Our nation’s federal fisheries law is up for reauthorization in Congress.  To truly reorient ourselves toward the sea as many feel we must, more emphasis must be placed at both the local and federal level on protecting our recreational fishermen and all those citizens who fall under its federal definition.  Too much of the national spotlight in recent years has been shined on the ongoing battle between environmental organizations and commercial fishing interests – the mainstream media must share part of the blame with members of Congress for failing to recognize the socioeconomic contributions of recreational fishermen to both our seaside communities and the overall health of our coasts.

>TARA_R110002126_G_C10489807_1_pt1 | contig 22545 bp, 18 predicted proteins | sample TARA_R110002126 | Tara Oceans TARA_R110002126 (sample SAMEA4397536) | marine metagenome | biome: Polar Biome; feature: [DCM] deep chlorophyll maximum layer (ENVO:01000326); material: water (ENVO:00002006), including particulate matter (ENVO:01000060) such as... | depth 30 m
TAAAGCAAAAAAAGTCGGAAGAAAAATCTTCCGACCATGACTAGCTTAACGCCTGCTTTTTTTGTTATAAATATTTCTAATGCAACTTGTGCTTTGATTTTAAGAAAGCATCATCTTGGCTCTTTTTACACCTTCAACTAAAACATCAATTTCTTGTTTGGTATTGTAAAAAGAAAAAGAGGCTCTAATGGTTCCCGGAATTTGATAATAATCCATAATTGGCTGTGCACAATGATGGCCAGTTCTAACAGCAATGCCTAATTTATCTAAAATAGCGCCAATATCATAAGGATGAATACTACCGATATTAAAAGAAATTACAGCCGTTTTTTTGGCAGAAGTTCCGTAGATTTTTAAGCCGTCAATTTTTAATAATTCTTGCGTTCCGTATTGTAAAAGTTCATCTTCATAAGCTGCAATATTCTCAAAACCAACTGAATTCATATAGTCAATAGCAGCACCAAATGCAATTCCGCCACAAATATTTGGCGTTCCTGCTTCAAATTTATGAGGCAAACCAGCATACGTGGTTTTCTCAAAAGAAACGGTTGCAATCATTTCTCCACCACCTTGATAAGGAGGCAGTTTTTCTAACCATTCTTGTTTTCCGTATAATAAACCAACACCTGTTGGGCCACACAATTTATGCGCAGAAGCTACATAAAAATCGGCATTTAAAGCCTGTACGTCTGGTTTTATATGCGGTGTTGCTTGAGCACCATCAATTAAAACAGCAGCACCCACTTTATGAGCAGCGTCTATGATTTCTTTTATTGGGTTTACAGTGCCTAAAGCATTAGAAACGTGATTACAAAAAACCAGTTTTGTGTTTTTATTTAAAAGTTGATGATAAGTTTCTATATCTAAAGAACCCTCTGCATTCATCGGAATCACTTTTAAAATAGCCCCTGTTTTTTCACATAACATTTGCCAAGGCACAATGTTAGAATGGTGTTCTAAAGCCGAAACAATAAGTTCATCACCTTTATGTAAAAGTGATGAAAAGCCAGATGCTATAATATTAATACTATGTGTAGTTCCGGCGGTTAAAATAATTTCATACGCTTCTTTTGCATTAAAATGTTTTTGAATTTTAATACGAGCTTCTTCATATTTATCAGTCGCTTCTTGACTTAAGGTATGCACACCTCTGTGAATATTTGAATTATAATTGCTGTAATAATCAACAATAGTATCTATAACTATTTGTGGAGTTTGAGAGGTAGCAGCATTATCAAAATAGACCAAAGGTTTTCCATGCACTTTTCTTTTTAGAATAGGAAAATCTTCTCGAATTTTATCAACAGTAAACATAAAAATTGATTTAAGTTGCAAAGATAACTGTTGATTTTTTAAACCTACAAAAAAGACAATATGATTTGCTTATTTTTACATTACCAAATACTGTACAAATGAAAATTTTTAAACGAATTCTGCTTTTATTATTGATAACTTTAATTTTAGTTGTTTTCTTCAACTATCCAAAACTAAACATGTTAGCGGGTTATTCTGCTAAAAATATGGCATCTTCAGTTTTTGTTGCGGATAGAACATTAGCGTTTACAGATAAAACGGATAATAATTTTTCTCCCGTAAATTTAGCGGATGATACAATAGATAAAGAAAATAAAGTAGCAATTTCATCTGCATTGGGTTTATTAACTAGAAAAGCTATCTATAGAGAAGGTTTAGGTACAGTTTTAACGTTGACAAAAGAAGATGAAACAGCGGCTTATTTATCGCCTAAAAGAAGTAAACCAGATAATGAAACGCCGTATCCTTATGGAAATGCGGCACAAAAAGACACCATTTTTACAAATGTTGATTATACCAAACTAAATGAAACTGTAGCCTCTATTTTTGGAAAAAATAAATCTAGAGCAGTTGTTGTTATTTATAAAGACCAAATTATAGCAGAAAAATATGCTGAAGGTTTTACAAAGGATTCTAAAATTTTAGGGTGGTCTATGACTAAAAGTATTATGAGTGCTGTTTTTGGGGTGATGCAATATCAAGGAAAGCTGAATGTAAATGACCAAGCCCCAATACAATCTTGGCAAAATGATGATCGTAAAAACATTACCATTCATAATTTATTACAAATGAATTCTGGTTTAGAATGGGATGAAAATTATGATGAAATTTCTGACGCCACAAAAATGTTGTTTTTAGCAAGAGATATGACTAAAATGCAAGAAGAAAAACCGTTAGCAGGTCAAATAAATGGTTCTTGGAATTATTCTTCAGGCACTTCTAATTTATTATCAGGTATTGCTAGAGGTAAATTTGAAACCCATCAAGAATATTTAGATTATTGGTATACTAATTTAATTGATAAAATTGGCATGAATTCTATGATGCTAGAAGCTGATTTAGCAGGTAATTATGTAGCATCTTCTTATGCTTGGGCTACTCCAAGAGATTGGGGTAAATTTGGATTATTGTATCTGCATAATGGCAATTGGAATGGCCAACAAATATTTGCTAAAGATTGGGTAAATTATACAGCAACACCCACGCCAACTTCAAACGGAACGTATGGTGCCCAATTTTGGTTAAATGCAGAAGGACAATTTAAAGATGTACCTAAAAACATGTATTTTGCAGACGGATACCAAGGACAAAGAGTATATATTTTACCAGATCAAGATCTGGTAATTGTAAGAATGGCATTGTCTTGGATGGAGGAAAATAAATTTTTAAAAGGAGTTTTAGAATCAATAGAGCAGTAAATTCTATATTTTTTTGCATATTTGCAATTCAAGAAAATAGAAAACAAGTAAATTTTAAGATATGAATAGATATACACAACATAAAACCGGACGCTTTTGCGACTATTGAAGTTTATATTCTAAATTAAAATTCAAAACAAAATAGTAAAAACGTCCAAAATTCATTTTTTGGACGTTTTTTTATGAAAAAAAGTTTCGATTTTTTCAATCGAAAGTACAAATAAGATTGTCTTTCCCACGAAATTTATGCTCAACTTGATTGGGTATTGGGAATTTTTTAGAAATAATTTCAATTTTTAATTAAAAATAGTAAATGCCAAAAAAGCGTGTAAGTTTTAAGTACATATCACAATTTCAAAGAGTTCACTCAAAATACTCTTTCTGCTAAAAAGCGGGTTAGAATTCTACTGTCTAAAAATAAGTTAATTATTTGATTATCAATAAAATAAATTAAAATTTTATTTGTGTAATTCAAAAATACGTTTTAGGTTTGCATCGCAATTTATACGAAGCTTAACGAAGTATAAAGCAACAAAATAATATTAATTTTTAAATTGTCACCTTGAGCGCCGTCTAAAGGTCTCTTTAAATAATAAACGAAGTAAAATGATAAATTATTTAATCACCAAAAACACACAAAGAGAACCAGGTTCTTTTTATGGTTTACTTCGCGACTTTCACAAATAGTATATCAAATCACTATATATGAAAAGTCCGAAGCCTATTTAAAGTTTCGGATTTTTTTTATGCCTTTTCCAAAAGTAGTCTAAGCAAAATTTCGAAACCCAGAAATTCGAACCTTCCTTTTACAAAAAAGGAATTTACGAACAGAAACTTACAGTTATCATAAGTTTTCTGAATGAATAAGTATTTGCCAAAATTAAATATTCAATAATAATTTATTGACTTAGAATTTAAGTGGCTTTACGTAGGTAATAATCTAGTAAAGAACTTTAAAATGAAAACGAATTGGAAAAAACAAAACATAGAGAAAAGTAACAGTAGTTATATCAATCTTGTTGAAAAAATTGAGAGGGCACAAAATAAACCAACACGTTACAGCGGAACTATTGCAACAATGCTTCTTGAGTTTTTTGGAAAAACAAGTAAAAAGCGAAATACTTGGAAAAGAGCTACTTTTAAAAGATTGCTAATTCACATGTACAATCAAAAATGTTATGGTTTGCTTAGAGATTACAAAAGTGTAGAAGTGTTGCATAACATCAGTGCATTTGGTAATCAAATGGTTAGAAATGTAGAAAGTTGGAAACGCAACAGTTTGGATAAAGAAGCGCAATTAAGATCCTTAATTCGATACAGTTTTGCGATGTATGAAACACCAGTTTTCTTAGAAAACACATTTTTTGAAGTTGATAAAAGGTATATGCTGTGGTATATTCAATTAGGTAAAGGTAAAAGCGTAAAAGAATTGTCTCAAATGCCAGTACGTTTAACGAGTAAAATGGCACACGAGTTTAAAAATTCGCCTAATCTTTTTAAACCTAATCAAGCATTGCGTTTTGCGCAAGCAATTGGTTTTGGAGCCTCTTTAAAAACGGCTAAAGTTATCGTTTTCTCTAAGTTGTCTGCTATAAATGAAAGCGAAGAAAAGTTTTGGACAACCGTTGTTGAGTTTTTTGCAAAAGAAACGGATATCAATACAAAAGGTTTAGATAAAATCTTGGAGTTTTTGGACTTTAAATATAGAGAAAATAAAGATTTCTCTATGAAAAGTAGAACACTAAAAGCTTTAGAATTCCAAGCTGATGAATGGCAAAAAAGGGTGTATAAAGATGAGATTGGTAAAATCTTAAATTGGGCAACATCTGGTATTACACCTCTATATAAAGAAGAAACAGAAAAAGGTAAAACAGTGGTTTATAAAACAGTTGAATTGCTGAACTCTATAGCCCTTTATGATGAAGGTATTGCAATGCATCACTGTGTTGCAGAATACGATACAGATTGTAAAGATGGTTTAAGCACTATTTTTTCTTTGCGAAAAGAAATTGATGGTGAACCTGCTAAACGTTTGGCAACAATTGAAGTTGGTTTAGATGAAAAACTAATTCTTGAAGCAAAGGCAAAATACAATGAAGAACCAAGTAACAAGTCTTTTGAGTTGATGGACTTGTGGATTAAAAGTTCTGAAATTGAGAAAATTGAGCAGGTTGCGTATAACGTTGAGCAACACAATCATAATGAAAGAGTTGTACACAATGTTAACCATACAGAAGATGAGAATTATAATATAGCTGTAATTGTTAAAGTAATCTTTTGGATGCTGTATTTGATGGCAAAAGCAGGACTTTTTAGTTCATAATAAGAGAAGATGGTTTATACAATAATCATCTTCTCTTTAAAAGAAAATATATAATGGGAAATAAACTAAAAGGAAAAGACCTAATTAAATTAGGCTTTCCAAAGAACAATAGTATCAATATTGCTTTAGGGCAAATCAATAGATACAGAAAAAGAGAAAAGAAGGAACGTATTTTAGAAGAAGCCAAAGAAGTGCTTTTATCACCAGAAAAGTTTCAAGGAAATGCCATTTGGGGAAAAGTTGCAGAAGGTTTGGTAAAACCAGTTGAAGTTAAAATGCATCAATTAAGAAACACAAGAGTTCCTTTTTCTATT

As Congress gets set to reauthorize Magnuson Stevens while the Commerce Department moves forward with creation of a first-ever National Saltwater Recreational Fisheries Policy, let’s hope that fixing this particular imbalance will indeed become a national priority on behalf of the millions of locavores who enjoy open, sustainable access to our natural public resources. 

While environmental organizations cite an abundance of fish in the ocean as evidence that Magnuson Stevens is working just fine, denying American citizens of sustainable access to abundant stocks as means to that end is proof that our federal fisheries law is actually failing the American people who fish for sport, recreation and food. 

What the typical U.S. locavore angler wants is ‘sustainable fisheries.’ By definition, sustainable fisheries are fish stocks accessed by fishermen.  Regrettably, abundant fish stocks don’t actually require the presence of fishermen to be defined. 

Wednesday, July 16, 2014